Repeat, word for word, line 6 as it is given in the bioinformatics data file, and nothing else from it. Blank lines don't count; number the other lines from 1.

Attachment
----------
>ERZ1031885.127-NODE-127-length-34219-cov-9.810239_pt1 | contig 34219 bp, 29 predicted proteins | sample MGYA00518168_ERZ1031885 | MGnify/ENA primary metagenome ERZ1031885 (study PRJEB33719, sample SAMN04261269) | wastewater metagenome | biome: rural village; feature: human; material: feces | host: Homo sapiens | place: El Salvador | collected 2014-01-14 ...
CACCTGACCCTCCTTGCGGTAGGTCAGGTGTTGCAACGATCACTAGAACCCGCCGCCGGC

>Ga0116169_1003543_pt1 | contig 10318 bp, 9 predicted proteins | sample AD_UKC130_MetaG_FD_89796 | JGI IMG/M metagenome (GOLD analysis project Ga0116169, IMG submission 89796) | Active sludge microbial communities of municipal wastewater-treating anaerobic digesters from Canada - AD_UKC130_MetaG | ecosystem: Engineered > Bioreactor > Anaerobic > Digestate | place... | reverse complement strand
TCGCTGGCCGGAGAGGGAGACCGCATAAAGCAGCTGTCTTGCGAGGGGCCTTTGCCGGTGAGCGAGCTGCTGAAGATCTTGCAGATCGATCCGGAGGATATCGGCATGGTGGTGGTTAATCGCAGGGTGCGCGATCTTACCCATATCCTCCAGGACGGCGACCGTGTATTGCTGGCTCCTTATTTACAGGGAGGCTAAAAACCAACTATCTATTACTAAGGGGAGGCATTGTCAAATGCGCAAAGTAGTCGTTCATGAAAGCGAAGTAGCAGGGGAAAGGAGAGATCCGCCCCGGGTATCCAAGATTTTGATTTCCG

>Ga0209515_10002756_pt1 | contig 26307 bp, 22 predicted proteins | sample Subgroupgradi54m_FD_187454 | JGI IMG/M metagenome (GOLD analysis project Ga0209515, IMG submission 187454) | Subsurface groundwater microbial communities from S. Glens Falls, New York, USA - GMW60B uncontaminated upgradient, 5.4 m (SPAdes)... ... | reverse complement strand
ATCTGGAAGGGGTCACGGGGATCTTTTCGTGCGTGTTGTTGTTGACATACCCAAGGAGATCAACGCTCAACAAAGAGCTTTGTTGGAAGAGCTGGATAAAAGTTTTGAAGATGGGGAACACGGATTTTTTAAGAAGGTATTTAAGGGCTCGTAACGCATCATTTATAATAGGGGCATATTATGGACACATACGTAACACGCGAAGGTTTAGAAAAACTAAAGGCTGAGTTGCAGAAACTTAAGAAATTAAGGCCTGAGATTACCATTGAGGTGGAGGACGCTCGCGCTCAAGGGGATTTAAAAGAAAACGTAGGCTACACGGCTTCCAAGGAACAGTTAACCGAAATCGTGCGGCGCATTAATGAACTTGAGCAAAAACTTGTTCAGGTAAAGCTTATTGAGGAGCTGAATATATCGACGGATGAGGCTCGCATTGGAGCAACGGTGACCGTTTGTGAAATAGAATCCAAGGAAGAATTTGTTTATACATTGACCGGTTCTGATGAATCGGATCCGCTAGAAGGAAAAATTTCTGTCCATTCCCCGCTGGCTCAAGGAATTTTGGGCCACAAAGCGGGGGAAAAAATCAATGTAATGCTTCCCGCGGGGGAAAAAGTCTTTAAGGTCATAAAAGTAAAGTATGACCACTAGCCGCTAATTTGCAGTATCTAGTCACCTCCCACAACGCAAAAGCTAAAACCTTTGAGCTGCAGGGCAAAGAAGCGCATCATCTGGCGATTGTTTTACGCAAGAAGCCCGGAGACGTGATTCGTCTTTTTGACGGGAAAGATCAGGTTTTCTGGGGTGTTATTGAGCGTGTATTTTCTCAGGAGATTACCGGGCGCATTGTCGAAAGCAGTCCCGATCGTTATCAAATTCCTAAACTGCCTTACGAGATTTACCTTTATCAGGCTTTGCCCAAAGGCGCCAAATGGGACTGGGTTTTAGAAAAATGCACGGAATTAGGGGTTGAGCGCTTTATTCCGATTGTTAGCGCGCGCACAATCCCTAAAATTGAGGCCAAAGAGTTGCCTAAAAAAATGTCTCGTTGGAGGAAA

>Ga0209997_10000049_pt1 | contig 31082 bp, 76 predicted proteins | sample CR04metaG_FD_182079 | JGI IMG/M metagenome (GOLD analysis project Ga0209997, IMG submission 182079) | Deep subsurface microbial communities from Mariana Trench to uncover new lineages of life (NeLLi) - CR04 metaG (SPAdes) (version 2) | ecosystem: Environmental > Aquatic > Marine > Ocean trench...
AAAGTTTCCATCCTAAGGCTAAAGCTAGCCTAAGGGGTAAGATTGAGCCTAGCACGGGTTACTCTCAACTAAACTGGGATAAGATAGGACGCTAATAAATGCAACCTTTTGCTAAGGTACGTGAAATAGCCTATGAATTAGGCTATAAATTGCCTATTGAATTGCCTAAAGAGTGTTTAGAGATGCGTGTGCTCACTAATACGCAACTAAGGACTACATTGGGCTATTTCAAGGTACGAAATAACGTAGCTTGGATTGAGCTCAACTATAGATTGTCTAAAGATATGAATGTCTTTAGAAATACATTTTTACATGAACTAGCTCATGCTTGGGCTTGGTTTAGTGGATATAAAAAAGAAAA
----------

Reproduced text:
ATCTGGAAGGGGTCACGGGGATCTTTTCGTGCGTGTTGTTGTTGACATACCCAAGGAGATCAACGCTCAACAAAGAGCTTTGTTGGAAGAGCTGGATAAAAGTTTTGAAGATGGGGAACACGGATTTTTTAAGAAGGTATTTAAGGGCTCGTAACGCATCATTTATAATAGGGGCATATTATGGACACATACGTAACACGCGAAGGTTTAGAAAAACTAAAGGCTGAGTTGCAGAAACTTAAGAAATTAAGGCCTGAGATTACCATTGAGGTGGAGGACGCTCGCGCTCAAGGGGATTTAAAAGAAAACGTAGGCTACACGGCTTCCAAGGAACAGTTAACCGAAATCGTGCGGCGCATTAATGAACTTGAGCAAAAACTTGTTCAGGTAAAGCTTATTGAGGAGCTGAATATATCGACGGATGAGGCTCGCATTGGAGCAACGGTGACCGTTTGTGAAATAGAATCCAAGGAAGAATTTGTTTATACATTGACCGGTTCTGATGAATCGGATCCGCTAGAAGGAAAAATTTCTGTCCATTCCCCGCTGGCTCAAGGAATTTTGGGCCACAAAGCGGGGGAAAAAATCAATGTAATGCTTCCCGCGGGGGAAAAAGTCTTTAAGGTCATAAAAGTAAAGTATGACCACTAGCCGCTAATTTGCAGTATCTAGTCACCTCCCACAACGCAAAAGCTAAAACCTTTGAGCTGCAGGGCAAAGAAGCGCATCATCTGGCGATTGTTTTACGCAAGAAGCCCGGAGACGTGATTCGTCTTTTTGACGGGAAAGATCAGGTTTTCTGGGGTGTTATTGAGCGTGTATTTTCTCAGGAGATTACCGGGCGCATTGTCGAAAGCAGTCCCGATCGTTATCAAATTCCTAAACTGCCTTACGAGATTTACCTTTATCAGGCTTTGCCCAAAGGCGCCAAATGGGACTGGGTTTTAGAAAAATGCACGGAATTAGGGGTTGAGCGCTTTATTCCGATTGTTAGCGCGCGCACAATCCCTAAAATTGAGGCCAAAGAGTTGCCTAAAAAAATGTCTCGTTGGAGGAAA